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Legal reasoning : collected essays
2011 HSC Legal Studies. Band 5/6. Sample 2. The response examples including legislation, media and case Hsc Legal Studies Family Law Essay law. More sustained depth of analysis would
Family Law Notes. 14 Pages. Family Law Hsc Legal Studies Family Law Essay Notes. This student studied: HSC - Year 12 Hsc Legal Studies Family Law Essay - Legal Studies. Thorough and concise notes in regards to Family Law.
Logic for Legal Reasoning Pinterest
Family Law Notes. 14 Pages. Family Law Notes. This student Hsc Legal Studies Family Law Essay studied: HSC - Year 12 - Legal Studies. Thorough and concise notes in regards to Family Law.
It also contains several leading articles that explain the role of probabilistic judgments and presumptions in various types of legal arguments, including the laws of evidence and criminal procedure.
Legal Reasoning Essay Examples | Kibin
The use of analogies in law, then, serves to compensate for some ofthe indeterminacy which flows from fragmented materials and thepluralism of decision-makers. That a close analogy exists usuallyprovides a good reason for deciding the case the same way, since itrenders the law more replicable than it would otherwise be, andenables lawyers to predict more accurately how a situation will betreated by the law. Of course, this is only a relative value:analogies can be defeated by other considerations if there is a goodbasis for distinguishing, or if its merits are too weak.
Analogical reasoning helps to make the outcome of cases morepredictable by giving weight to existing legal decisions anddoctrines. But it only does so against a certain background, one wheredespite decision-makers not sharing a uniform normative outlook, thereis a large measure of agreement on the existence and importance ofcertain values. A certain level of agreement is required fordecision-makers to see a case as analogous, since that restson what they judge to be the proper justification for the earlierdecision. It also means that while they may disagree on the resolutionreached in various cases, the disagreement is unlikely to be profound,but reasonable. (For an argument that this requirement can beoverstated, see Sunstein 1993, 769–73).
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Legal Reasoning: Essays and Materials in Law and Philosophy [Martin P
It should be noted that some legal theorists, most notably forpresent purposes Ronald Dworkin, do not carve up the questions andissues on this topic in the way outlined above. For Dworkin, whenjudges decide a case according to law, they do no more than ascertainthe content of the law and apply it to the facts of the case. In otherwords, judges never resort to extra-legal considerations in decidingcases according to law: all the considerations which they are entitledto take into account are part of the law. This means that, according toDworkin, when judges reason about the law in sense (b), what they aredoing amounts to no more nor less than reasoning about the law in sense(a), i.e. reasoning to establish the content of the law (see Dworkin1977 & 1986).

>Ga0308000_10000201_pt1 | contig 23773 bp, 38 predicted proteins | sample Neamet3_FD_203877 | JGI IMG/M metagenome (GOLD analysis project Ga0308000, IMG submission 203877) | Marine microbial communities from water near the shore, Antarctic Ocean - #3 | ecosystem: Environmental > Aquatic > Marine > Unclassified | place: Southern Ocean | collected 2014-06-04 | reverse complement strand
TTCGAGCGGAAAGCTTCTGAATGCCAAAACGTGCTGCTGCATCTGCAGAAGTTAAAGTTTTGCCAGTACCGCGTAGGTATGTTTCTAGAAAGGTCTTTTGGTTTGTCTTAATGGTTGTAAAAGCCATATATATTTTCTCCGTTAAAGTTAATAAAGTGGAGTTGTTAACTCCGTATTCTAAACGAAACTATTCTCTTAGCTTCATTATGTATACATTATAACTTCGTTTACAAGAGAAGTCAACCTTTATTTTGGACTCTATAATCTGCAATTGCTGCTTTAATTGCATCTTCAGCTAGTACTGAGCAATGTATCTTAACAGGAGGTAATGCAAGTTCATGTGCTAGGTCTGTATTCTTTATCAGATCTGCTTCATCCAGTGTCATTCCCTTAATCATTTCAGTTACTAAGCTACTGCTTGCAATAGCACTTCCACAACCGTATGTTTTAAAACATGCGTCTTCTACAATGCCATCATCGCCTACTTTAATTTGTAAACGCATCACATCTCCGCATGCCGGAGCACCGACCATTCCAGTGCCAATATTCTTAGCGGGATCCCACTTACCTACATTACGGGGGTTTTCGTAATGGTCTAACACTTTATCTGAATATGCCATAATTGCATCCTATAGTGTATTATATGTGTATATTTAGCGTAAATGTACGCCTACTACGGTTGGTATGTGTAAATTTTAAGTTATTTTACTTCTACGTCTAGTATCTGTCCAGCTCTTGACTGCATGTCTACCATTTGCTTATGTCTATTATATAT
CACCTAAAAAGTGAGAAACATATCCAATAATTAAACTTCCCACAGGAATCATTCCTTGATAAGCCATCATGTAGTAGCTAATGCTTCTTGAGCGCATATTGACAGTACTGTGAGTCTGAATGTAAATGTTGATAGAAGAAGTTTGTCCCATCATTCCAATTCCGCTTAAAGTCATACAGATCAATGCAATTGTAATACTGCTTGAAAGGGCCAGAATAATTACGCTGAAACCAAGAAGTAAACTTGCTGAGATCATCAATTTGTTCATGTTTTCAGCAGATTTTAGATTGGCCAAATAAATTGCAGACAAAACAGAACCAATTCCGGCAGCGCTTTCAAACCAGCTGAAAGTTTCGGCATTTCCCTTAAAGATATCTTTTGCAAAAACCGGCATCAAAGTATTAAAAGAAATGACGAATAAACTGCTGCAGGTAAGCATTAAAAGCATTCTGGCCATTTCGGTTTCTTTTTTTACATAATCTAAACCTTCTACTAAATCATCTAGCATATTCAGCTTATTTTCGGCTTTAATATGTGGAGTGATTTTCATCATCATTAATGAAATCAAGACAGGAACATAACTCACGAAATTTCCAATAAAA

FREE Legal Reasoning Essay - Example Essays
This entry is concerned with legal reasoning in senses (a) and (b),and with sense (b) in particular. It should be noted that thediscussion does not directly address the different accounts of thenature and limits of law which are revealed by those varying viewsmentioned above regarding what it is that judges do when they reasonabout the law in sense (b). Where such differences have a bearing uponissues pertaining to the role of interpretation and coherence in legalreasoning, they will be mentioned in the text. For further discussionof the nature and limits of law, see various entries under natureof law in this volume.
Legal Reasoning: Collected Essays - E Street
Specifically, deductive reasoning takes individual factors, weighs them against the current knowledge about such things, and adds them up to come to a conclusion. There are three parts to deductive reasoning. The first is the PREMISE. A premise is a basic fact or belief that is used as the basis for drawing conclusions. There may be several PREMISES in an argument. The second part is called EVIDENCE. The evidence is the information you have before you, whether it is a story you are analyzing or something you have observed. The last part is the CONCLUSION. The conclusion is your final analysis of the situation, based on balancing PREMISES with EVIDENCE. A simplified example might be as follows:
Law and Legal Reasoning Essay Dissertation Help | Write …
We use deductive reasoning quite commonly in day-to-day life. For example, say you look out your window some morning and see the street is wet. There are several ways you could interpret this information. You might assume a large water truck has just driven by, inundating the area with spray. Possibly, you may decide that water has soaked up from the ground. Most likely, however, you will likely decide that it has rained. Why? Based on your life experience and likely factors, the most logical deduction is that a wet street is the result of rainfall. There are other possibilities, but the most logical deduction is rain. If, however, you were SURE that there had been no rain, or you were aware of a street cleaning program, your deduction would change appropriately. Deductive reasoning takes the MOST REASONABLE, LIKELY path, but is not necessarily fool-proof. Deductive reasoning is commonly used in police work, investigative reporting, the sciences (including medicine), law, and, oddly enough, literary analysis.
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